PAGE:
The need to freeze—Dehydration during specimen preparation for electron microscopy collapses the endothelial glycocalyx regardless of fixation method

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  • Casper Hempel
  • Sergey Kapishnikov
  • Ana Joaquina Perez-Berna
  • Stephan Werner
  • Peter Guttmann
  • Eva Pereiro
  • Qvortrup, Klaus
  • Thomas Lars Andresen

Objective: The endothelial glycocalyx covers the luminal surface of the endothelium and plays key roles in vascular function. Despite its biological importance, ideal visualization techniques are lacking. The current study aimed to improve the preservation and subsequent imaging quality of the endothelial glycocalyx. Methods: In mice, the endothelial glycocalyx was contrasted with a mixture of lanthanum and dysprosium (LaDy). Standard chemical fixation was compared with high-pressure frozen specimens processed with freeze substitution. Also, isolated brain microvessels and cultured endothelial cells were high-pressure frozen and by transmission soft x-rays, imaged under cryogenic conditions. Results: The endothelial glycocalyx was in some tissues significantly more voluminous from chemically fixed specimens compared with high-pressure frozen specimens. LaDy labeling introduced excessive absorption contrast, which impeded glycocalyx measurements in isolated brain microvessels when using transmission soft x-rays. In non-contrasted vessels, the glycocalyx was not resolved. LaDy-contrasted, cultured brain endothelial cells allowed to assess glycocalyx volume in vitro. Conclusions: Both chemical and cryogenic fixation followed by dehydration lead to substantial collapse of the glycocalyx. Cryogenic fixation without freeze substitution could be a way forward although transmission soft x-ray tomography based solely on amplitude contrast seems unsuitable.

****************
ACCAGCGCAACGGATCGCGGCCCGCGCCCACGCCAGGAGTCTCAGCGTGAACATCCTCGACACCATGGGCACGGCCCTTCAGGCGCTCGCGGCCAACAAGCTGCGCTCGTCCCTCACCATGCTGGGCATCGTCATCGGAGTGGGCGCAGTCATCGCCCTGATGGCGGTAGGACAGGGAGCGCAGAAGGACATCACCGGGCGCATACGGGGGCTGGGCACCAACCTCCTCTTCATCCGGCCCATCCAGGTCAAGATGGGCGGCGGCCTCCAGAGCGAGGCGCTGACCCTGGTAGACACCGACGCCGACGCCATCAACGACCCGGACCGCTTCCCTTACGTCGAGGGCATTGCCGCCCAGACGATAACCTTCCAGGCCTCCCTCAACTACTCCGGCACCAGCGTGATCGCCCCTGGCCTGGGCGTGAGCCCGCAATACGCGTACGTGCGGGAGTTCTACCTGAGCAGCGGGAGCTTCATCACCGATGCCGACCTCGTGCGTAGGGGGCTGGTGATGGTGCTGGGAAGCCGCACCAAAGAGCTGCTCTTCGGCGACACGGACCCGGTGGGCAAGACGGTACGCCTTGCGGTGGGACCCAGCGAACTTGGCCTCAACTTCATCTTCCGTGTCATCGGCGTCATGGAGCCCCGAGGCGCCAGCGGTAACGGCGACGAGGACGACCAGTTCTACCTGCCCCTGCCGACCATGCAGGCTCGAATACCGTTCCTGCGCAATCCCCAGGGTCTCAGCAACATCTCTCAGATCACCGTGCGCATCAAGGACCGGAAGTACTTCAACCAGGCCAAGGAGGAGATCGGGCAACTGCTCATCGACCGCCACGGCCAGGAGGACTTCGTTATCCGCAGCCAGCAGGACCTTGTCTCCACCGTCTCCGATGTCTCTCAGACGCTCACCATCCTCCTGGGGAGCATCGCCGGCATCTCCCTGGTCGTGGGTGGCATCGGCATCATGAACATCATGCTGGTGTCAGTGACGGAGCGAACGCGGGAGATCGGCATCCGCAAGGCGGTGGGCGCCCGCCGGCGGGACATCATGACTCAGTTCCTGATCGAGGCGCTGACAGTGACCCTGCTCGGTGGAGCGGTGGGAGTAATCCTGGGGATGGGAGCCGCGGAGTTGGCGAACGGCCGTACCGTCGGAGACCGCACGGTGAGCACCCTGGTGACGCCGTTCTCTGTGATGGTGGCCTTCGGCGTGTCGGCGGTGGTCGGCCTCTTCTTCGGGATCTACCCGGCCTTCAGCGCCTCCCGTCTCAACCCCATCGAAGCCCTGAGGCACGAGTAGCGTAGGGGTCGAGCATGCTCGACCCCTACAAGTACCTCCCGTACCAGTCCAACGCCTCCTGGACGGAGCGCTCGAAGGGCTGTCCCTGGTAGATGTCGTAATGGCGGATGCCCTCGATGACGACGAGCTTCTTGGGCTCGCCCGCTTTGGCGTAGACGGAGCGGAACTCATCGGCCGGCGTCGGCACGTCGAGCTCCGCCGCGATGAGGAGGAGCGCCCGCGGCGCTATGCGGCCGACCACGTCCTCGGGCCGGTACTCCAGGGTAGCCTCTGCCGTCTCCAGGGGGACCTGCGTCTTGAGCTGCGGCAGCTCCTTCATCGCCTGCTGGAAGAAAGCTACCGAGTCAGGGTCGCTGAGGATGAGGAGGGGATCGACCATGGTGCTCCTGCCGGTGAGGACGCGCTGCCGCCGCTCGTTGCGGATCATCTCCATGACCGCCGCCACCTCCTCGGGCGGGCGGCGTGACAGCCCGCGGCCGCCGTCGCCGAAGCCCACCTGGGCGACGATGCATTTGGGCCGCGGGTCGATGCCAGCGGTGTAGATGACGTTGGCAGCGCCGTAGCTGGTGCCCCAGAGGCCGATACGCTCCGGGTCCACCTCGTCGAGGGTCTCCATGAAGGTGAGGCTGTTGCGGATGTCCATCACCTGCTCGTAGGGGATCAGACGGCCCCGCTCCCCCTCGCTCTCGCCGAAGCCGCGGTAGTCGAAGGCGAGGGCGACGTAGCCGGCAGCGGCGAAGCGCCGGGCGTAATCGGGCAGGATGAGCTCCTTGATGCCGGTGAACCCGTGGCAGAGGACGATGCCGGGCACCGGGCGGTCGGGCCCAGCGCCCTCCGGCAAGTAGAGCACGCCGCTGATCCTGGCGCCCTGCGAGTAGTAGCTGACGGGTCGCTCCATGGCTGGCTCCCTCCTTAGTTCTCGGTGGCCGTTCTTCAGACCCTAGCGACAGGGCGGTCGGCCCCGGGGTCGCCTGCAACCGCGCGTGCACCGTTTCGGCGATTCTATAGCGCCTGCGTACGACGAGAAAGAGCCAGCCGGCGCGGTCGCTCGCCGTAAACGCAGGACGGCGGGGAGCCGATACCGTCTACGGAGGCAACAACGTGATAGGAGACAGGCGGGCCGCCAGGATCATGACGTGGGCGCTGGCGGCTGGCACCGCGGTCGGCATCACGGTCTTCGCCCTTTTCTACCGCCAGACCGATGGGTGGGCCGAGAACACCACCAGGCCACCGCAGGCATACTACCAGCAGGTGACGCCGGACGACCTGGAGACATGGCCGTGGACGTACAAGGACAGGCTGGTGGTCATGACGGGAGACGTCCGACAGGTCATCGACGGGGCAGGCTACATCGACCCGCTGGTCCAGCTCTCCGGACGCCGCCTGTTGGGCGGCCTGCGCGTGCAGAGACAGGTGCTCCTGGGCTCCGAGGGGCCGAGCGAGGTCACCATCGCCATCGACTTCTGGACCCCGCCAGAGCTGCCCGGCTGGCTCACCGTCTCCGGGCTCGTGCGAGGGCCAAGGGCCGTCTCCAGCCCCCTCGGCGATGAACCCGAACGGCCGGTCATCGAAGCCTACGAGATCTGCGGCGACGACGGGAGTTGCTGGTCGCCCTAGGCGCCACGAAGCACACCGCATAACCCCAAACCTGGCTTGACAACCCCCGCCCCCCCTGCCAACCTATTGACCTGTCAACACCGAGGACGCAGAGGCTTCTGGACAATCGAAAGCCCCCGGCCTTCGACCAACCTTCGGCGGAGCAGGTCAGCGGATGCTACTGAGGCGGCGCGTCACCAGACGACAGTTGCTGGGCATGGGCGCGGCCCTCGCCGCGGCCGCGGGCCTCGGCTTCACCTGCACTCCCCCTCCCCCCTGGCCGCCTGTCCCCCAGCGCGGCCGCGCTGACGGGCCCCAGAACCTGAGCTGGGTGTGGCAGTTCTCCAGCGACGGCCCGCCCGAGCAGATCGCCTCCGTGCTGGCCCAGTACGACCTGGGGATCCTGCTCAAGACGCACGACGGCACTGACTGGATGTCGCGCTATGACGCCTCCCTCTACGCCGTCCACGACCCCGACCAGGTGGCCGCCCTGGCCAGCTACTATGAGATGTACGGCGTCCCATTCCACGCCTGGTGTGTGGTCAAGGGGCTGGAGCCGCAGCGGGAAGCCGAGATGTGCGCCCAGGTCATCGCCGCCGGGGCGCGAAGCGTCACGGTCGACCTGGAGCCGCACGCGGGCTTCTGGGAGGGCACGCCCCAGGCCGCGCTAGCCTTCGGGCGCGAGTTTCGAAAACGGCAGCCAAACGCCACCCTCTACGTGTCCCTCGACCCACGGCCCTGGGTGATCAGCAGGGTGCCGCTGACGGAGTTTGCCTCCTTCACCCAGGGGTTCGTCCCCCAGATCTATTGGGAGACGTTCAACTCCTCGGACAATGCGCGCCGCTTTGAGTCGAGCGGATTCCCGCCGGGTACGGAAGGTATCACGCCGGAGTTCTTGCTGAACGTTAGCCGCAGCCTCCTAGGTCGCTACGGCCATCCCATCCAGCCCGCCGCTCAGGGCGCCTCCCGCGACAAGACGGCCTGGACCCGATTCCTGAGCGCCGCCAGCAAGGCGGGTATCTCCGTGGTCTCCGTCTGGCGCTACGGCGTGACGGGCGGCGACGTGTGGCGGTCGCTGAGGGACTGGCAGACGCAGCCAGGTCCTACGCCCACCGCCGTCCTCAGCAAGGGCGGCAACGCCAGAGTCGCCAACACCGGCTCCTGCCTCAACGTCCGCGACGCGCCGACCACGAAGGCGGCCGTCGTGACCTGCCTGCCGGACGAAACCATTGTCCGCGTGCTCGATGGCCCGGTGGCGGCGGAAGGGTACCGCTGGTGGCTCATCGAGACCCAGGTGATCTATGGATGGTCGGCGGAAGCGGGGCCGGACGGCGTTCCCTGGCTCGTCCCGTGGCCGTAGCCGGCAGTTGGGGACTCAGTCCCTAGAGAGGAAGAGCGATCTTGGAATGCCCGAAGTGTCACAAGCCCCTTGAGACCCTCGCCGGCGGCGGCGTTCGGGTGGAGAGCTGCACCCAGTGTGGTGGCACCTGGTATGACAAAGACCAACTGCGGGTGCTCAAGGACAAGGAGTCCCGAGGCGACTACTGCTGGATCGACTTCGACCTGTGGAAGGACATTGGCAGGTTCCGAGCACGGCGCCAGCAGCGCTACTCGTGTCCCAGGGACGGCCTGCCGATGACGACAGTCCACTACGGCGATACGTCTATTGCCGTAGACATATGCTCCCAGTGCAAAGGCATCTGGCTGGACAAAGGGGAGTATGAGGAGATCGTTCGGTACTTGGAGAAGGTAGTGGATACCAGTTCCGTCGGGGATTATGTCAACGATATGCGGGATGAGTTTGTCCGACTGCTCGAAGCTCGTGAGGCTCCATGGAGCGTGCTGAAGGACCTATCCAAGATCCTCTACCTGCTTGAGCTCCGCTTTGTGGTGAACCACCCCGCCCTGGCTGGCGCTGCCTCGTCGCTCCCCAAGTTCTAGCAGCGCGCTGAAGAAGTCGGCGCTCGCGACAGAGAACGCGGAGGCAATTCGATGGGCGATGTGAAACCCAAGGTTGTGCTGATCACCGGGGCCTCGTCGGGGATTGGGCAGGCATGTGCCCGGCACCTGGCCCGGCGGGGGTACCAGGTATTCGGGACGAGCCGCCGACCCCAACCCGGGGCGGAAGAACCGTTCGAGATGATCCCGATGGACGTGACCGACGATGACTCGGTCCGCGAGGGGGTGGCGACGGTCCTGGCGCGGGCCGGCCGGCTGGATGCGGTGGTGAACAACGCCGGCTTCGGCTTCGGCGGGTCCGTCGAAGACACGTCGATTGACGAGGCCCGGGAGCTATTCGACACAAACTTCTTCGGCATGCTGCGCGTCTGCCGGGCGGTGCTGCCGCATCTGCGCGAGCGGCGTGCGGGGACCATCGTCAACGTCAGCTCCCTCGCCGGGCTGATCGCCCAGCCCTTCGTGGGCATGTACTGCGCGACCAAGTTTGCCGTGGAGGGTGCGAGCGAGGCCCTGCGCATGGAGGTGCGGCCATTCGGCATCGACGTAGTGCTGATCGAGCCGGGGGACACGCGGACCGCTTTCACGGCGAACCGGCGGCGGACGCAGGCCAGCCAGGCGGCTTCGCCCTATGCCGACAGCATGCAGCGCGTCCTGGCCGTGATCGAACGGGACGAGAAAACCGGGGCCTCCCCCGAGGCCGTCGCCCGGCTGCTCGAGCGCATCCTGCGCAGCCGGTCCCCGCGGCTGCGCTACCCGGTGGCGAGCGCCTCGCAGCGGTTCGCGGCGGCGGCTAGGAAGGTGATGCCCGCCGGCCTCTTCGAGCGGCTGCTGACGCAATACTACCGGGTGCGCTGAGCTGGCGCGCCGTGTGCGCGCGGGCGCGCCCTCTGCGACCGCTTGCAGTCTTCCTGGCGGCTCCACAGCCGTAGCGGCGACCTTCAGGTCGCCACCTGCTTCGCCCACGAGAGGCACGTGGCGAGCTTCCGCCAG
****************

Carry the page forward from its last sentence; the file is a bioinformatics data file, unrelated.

Original languageEnglish
Article numbere12643
Issue number7
Publication statusPublished - 2020

    Research areas

  • electron microscopy, endothelial glycocalyx, high-pressure freezing, soft x-ray imaging

ID: 249772461